3 Tips about Proper Health Care for Your Newly Adopted Senior Dog

Posted on: 14 April 2016

If you have recently adopted a senior dog, you probably already appreciate the mellow nature and training that mature canines often have. However, in order to enjoy more years with your four-legged family member, it is important to understand that senior dogs often have specific health care and nutritional needs. Because of this, it will be a good idea to talk with your veterinarian about the following information.

#1-More Frequent Checkups for Senior Dogs

Due to the increased likelihood of a mature dog developing health problems, it is not uncommon for veterinarians to recommend more frequent medical checkups. While young, healthy dogs may only need to have a medical exam once a year, older dogs may benefit from having at least two appointments a year.

In between those visits, you should seek veterinary care if you observe any of the following symptoms:

  • sudden weight loss or loss of appetite

  • increase in appetite without a corresponding weight gain

  • excessive thirst

  • severe gastric distress (diarrhea or vomiting) for more than a day

  • unexplained increased thirst and/or urination

  • trouble moving

#2-Changes in Your Dog's Daily and Personality Habits

In the first few weeks of living with your new dog, you will get to know its personality traits, preferences, and habits. If any of those suddenly change, it could also indicate a new health challenge. Your dog could be showing signs of a problem by changing its behavior, even without the above physical symptoms that also can be an indicator of the same.

In that instance, be sure to check with the veterinarian as soon as possible. Even something as minor as a sensitivity to a new dog food or the grass outside could impact your older dog's ability to enjoy life. While some personality and behavior changes are common symptoms of aging, sudden changes could be a symptom of an underlying, treatable problem. If your dog is otherwise healthy, your veterinarian can still refer you to an animal behavior specialist so that you can remind your dog of acceptable behavior.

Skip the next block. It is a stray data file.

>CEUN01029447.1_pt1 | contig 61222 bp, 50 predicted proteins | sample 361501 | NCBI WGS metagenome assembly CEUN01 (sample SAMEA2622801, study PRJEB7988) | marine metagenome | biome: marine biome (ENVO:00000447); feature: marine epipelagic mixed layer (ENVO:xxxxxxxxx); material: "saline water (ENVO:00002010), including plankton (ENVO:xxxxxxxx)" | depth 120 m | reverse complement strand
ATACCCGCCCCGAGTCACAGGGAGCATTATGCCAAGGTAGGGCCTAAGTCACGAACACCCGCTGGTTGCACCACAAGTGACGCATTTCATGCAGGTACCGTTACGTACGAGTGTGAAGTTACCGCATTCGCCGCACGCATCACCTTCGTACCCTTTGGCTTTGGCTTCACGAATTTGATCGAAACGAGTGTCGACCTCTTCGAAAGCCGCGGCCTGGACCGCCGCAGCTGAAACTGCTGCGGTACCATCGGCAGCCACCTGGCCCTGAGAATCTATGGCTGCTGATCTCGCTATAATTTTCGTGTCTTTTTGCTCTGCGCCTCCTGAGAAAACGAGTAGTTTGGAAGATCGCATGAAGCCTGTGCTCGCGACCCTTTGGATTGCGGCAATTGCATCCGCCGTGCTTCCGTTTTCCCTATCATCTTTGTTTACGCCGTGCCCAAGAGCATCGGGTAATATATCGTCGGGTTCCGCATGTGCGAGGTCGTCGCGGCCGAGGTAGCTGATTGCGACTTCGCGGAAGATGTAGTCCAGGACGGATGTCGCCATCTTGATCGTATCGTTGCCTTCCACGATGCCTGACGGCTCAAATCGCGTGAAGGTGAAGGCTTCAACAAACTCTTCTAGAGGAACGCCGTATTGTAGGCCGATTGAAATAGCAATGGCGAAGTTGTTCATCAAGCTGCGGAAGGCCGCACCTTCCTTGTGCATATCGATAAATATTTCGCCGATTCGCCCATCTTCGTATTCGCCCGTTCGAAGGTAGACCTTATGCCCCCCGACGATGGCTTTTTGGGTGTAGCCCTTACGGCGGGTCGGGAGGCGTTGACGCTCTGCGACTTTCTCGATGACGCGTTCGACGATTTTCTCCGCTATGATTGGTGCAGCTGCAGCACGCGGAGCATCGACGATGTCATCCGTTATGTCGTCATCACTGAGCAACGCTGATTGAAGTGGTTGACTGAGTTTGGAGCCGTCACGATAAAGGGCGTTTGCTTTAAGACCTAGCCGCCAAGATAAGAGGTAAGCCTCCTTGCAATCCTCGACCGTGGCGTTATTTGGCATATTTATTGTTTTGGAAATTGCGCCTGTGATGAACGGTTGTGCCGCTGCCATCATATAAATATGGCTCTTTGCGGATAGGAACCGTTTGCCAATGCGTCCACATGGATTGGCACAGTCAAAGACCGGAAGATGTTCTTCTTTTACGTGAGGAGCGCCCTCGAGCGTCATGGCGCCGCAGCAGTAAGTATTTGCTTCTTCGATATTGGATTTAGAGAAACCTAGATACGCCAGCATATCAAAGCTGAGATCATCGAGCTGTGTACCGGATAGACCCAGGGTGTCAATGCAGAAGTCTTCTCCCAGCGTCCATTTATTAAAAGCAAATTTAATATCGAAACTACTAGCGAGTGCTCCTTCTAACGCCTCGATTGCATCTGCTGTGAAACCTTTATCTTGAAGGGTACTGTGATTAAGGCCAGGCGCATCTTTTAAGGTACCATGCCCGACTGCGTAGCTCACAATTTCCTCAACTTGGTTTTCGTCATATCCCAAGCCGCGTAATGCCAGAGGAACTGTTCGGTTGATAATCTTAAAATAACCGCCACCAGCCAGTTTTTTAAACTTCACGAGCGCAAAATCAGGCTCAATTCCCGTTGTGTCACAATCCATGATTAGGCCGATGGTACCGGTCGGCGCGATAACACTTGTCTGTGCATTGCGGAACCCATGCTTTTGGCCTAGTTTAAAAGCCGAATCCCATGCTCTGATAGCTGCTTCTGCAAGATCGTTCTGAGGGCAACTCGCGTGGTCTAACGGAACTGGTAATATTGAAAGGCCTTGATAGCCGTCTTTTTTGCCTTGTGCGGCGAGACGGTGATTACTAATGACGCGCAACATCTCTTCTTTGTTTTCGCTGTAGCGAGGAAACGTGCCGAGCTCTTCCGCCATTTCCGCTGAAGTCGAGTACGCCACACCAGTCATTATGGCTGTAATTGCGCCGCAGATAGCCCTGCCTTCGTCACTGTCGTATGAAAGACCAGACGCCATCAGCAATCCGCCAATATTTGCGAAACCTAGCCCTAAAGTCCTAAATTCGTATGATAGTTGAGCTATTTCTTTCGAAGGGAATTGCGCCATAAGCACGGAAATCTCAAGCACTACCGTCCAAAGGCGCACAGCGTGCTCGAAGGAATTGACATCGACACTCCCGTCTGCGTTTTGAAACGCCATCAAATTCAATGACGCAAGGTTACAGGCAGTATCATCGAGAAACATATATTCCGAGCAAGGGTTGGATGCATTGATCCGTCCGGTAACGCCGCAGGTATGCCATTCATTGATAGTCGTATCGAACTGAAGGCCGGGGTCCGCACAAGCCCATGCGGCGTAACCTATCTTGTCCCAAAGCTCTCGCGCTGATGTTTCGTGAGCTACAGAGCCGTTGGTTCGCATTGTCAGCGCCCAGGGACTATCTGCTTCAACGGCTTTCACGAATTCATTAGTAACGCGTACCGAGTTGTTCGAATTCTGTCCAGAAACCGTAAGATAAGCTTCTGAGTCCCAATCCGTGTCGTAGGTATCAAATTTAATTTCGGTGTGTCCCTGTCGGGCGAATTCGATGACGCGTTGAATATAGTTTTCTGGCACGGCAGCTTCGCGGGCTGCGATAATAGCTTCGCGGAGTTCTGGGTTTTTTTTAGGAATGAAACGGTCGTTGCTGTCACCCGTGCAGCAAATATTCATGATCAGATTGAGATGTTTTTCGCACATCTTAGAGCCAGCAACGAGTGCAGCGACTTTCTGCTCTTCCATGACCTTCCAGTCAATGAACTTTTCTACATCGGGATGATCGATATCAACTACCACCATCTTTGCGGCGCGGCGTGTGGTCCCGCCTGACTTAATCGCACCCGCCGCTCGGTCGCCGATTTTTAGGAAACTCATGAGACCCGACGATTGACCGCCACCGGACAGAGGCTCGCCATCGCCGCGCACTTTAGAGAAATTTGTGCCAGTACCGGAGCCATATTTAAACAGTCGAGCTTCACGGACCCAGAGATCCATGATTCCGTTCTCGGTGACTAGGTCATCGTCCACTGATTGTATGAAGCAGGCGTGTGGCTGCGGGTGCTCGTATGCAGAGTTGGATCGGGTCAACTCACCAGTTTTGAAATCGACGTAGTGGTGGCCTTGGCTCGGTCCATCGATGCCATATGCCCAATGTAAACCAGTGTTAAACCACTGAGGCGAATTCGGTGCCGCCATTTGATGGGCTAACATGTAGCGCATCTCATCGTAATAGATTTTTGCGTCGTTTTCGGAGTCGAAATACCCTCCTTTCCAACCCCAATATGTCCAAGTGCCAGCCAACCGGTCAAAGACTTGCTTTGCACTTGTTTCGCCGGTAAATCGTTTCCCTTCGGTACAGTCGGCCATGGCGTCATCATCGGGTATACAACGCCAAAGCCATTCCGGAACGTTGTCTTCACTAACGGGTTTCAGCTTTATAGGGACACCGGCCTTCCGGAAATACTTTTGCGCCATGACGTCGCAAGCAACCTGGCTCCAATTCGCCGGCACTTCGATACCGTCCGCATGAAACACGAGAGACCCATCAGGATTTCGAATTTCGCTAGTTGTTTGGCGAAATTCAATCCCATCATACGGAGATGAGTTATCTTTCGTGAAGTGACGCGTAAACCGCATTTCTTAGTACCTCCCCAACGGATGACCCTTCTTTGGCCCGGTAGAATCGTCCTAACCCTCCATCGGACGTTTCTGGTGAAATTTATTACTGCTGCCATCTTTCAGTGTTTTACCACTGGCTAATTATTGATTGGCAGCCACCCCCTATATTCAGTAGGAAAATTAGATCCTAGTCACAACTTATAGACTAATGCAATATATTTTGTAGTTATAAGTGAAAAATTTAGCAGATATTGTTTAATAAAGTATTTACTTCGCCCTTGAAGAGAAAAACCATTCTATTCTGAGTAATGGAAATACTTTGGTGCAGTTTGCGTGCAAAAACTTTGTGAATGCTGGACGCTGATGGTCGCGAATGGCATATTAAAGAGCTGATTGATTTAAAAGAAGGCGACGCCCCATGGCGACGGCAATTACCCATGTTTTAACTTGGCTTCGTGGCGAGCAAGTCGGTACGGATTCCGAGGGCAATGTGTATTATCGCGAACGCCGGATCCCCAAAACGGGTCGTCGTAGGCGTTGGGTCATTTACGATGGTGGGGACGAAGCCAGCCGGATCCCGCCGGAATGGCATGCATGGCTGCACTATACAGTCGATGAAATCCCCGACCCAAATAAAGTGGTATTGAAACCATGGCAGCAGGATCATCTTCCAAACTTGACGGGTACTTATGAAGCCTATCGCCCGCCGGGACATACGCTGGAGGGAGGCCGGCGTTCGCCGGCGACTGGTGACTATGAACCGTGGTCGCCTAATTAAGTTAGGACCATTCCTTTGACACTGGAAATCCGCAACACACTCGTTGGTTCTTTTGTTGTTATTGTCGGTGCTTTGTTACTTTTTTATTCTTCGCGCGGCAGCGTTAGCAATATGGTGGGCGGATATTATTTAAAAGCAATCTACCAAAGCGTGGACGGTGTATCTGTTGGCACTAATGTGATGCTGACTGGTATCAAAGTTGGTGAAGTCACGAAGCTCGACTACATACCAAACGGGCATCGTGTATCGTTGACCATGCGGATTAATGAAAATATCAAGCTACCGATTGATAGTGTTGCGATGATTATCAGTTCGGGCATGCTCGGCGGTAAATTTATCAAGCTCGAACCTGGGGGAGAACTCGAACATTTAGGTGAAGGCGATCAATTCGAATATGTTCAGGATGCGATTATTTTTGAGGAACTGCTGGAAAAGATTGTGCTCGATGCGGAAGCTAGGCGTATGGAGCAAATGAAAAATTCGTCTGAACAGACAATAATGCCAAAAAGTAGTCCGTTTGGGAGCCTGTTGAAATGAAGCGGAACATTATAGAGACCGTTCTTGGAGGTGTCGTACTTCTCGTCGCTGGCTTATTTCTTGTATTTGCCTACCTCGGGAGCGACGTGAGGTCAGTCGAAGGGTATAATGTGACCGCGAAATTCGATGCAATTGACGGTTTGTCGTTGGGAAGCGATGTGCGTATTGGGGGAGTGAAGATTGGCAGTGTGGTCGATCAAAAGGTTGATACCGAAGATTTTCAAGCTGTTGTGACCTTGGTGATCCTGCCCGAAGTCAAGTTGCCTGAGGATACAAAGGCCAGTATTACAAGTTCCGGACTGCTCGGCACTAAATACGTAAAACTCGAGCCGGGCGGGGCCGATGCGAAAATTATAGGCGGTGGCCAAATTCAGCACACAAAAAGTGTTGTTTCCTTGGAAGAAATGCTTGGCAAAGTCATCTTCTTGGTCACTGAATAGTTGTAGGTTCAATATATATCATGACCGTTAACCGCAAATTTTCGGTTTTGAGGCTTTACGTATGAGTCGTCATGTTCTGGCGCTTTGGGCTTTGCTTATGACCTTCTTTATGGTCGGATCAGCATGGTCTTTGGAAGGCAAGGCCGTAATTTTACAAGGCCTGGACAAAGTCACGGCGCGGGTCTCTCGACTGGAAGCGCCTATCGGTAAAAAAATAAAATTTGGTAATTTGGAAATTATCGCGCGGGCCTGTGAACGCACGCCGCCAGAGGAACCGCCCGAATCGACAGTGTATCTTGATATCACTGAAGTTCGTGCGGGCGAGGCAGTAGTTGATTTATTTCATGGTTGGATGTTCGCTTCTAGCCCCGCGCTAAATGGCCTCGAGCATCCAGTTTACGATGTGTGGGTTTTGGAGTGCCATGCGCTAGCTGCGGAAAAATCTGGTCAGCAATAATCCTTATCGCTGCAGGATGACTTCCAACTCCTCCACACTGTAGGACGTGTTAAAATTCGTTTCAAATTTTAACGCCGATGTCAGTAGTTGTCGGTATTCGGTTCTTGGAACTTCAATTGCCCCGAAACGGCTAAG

#3-The Right Dog Food, Treats, and Supplements

One common mistake that many new owners of mature dogs make relates to the dogs' nutrition. It is tempting to buy an inexpensive dog food, but cheap dog foods may not meet the nutritional needs of older dogs. For example, older dogs are prone to arthritis and other joint conditions, while some breeds are especially prone to hip dysplasia. One common preventative measure for these issues involves supplementing food with glucosamine & chondroitin, as medication, a treat, or in the dog's food.

Many specialty foods have glucosamine & chondroitin already in them. However, be aware that many of the dog foods currently available use fillers, which will make your dog full but provide less nutrition while doing so. Your veterinarian may want to do blood work on your dog at its first clinic visit to detect any nutritional deficiencies. Ask the vet if it will be necessary to provide vitamins to correct any existing nutritional deficits, like anemia, and what food will be the most appropriate choice for your newly adopted canine.

Again, senior dogs, especially those who did not receive adequate medical care when they were younger, are often more prone to certain health challenges. As the new pet parent of a mature dog, it is crucial to provide your dog with appropriate and timely medical care. Therefore, you should be sure to talk with your dog's health care provider about the preceding topics and work with that person to allow your pet to be as healthy as possible during its golden years. Contact an establishment like the Elizabethton Veterinary Clinic for further information.